In a few centuries, today’s maps of the universe will probably be but obsolete curiosities. But many ancient maps of the cosmos are, to say the least, still captivating. Perhaps it’s because they’re a response to the human impulse to describe and explain the universe we inhabit, and all with a spectacular aesthetic. Centuries ago, during the golden era of Dutch cartography, the Harmonia Macrocosmica of 1660 was created. An atlas of the stars it describes the movements of stars and constellations of the Northern Hemisphere in 29 double folios.

The volume also presents some of those who’ve explored the universe and some of the other universes invented by humankind over time. These range from Ptolemy’s geocentric universe, to the heliocentric universe of Copernicus, and even to the hallucinatory universe of Tycho Brahe, which is a mixture of both: in it, the Moon orbits the Earth and the planets orbit the Sun, but the Sun continues to orbit the Earth.

Little is known of the life of the Dutch-German cartographer Andreas Cellarius, who created this book of maps. Born in about 1596 in a small village near Worms, Germany, Cellarius spent most of his adult life working as a school teacher in Amsterdam, The Hague and Hoorn. In Hoorn, in 1637, he was appointed rector of the local Latin school, and there he wrote the Harmonia Macrocosmica and most of his other academic books.

What’s come down to us as the Harmonia Macrocosmica was intended as the historical introduction to a larger, two-volume treatise on cosmography. But only the initial volume was produced and eventually printed by Johannes Janssonius in 1660, in Amsterdam. In 1708, some 40 years after Cellarius’s death, editors Gerard Valk and Petrus Schenk the Younger published a version containing only the illustrations, some of which are shown here.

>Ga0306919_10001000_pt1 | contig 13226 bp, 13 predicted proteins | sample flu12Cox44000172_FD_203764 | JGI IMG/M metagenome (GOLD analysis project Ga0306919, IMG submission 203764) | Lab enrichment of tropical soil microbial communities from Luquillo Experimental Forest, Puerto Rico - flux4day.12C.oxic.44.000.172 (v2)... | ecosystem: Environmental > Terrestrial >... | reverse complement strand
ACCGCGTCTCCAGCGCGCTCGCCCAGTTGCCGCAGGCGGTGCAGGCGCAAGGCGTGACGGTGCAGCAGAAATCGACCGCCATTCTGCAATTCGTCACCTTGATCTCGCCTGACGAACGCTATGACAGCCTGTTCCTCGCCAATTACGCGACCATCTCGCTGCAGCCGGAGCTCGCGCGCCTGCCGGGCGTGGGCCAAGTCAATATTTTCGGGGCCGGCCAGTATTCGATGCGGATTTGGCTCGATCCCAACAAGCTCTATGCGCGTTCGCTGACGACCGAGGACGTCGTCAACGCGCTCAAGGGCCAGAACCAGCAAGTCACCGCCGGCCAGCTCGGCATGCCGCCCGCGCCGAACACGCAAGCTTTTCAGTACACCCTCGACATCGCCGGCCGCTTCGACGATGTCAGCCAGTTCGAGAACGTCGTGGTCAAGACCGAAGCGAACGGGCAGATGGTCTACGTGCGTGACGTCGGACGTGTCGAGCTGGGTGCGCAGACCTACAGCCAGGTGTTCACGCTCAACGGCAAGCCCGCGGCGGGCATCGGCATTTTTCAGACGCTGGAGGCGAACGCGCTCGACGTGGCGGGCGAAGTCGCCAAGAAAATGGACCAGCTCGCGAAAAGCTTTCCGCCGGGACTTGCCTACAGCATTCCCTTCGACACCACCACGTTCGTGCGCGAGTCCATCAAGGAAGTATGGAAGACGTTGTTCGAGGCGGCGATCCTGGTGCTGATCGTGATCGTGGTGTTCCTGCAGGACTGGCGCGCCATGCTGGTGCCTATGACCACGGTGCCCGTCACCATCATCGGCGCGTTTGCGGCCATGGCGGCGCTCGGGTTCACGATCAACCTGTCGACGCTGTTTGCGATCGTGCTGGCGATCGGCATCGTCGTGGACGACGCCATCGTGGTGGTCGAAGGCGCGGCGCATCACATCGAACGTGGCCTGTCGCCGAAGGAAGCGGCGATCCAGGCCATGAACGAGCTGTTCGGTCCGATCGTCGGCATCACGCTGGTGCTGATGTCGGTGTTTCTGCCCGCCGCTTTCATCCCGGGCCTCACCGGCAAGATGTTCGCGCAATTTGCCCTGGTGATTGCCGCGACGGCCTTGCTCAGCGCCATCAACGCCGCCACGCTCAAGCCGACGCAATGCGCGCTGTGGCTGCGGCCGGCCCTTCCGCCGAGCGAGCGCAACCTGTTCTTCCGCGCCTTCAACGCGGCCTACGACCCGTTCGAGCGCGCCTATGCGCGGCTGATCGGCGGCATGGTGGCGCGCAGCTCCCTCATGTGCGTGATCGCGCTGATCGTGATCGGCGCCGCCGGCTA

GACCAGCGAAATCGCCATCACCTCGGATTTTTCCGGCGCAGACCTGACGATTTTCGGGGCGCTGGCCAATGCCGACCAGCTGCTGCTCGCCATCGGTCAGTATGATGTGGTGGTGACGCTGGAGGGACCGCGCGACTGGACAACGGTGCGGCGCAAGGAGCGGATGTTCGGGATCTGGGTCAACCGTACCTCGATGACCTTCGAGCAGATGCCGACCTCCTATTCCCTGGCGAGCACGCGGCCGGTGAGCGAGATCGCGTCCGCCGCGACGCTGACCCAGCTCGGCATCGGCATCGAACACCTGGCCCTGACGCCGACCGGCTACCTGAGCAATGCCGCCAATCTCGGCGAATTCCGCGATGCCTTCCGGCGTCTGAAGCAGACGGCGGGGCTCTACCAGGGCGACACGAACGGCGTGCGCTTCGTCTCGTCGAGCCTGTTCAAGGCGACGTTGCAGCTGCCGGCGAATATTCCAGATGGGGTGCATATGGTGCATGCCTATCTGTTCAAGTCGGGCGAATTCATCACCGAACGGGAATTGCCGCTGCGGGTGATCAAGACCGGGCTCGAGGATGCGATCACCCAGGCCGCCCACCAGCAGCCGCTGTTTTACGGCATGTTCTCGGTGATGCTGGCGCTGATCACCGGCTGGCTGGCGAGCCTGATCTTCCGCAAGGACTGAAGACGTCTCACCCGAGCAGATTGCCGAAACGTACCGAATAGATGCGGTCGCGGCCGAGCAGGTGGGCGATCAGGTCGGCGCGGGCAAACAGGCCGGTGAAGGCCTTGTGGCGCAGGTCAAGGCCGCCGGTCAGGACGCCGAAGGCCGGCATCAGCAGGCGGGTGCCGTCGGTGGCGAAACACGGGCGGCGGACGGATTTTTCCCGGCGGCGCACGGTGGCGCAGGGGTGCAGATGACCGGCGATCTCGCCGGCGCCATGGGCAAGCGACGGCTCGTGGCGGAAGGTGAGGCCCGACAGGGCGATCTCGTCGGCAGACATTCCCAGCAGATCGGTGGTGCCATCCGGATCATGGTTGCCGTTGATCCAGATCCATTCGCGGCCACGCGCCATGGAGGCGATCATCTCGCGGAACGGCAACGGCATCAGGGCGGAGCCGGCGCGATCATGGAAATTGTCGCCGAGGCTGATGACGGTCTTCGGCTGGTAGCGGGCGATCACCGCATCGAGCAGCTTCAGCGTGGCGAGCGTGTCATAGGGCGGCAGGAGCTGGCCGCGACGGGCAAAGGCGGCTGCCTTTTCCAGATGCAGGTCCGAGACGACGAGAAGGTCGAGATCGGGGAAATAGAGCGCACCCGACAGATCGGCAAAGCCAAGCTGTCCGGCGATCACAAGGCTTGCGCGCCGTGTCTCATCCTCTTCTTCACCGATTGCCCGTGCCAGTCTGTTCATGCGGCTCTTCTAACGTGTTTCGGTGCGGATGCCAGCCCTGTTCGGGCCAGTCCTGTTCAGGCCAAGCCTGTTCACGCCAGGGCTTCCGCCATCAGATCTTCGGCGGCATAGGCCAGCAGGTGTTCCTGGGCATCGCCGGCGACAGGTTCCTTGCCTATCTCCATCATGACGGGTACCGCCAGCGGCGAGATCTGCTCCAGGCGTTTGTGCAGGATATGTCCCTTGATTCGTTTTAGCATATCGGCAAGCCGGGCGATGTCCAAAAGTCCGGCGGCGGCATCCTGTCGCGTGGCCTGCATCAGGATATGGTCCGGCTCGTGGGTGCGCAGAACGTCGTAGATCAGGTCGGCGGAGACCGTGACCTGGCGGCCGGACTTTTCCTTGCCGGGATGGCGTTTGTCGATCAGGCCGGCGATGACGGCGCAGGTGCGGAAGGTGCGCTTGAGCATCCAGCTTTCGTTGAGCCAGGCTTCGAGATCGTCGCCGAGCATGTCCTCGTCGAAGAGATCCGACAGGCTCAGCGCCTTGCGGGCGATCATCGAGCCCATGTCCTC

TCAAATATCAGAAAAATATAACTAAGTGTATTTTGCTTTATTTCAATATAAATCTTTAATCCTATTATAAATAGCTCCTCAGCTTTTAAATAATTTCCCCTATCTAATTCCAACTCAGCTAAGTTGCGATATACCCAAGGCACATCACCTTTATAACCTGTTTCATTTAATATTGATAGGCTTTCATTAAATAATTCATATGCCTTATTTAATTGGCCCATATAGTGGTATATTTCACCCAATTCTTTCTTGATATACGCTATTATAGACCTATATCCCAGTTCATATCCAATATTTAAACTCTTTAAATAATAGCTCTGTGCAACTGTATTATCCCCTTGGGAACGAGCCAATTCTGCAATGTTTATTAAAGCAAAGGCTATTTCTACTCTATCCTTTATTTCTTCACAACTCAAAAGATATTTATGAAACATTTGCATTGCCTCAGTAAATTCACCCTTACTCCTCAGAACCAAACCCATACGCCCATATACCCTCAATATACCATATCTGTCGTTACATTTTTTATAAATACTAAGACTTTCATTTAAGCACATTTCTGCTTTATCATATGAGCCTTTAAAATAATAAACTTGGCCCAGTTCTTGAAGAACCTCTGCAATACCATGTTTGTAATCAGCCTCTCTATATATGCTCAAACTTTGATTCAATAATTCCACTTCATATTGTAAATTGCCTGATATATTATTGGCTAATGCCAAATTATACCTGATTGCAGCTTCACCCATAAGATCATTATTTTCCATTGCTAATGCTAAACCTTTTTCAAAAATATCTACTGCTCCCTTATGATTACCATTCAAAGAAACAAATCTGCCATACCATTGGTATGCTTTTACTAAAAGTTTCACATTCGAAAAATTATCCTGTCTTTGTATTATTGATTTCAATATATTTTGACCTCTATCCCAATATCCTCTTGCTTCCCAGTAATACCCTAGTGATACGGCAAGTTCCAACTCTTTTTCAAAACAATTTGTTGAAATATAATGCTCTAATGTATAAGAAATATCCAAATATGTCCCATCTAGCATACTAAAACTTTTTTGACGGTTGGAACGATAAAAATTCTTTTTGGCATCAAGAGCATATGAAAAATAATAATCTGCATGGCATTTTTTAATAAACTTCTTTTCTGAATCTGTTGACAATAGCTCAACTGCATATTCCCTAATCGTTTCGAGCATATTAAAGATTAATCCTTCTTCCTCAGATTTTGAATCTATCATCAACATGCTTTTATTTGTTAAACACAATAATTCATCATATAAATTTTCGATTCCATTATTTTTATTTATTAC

The margins of Cellarius’s cosmic maps are decorated with images of angels, astronomers who analyze the details, cherubs, and fluttering birds. These are the details which transform such planes into the fantastic territories inhabited, also, by suns and other stars personified. It’s but a glimpse of the beauty of these many universes we’ve invented.

cellarius1
cellarius2
cellarius3
cellarius4
cellarius5
 

 

 

Images: Public Domain

In a few centuries, today’s maps of the universe will probably be but obsolete curiosities. But many ancient maps of the cosmos are, to say the least, still captivating. Perhaps it’s because they’re a response to the human impulse to describe and explain the universe we inhabit, and all with a spectacular aesthetic. Centuries ago, during the golden era of Dutch cartography, the Harmonia Macrocosmica of 1660 was created. An atlas of the stars it describes the movements of stars and constellations of the Northern Hemisphere in 29 double folios.

The volume also presents some of those who’ve explored the universe and some of the other universes invented by humankind over time. These range from Ptolemy’s geocentric universe, to the heliocentric universe of Copernicus, and even to the hallucinatory universe of Tycho Brahe, which is a mixture of both: in it, the Moon orbits the Earth and the planets orbit the Sun, but the Sun continues to orbit the Earth.

Little is known of the life of the Dutch-German cartographer Andreas Cellarius, who created this book of maps. Born in about 1596 in a small village near Worms, Germany, Cellarius spent most of his adult life working as a school teacher in Amsterdam, The Hague and Hoorn. In Hoorn, in 1637, he was appointed rector of the local Latin school, and there he wrote the Harmonia Macrocosmica and most of his other academic books.

What’s come down to us as the Harmonia Macrocosmica was intended as the historical introduction to a larger, two-volume treatise on cosmography. But only the initial volume was produced and eventually printed by Johannes Janssonius in 1660, in Amsterdam. In 1708, some 40 years after Cellarius’s death, editors Gerard Valk and Petrus Schenk the Younger published a version containing only the illustrations, some of which are shown here.

The margins of Cellarius’s cosmic maps are decorated with images of angels, astronomers who analyze the details, cherubs, and fluttering birds. These are the details which transform such planes into the fantastic territories inhabited, also, by suns and other stars personified. It’s but a glimpse of the beauty of these many universes we’ve invented.

cellarius1
cellarius2
cellarius3
cellarius4
cellarius5
 

 

 

Images: Public Domain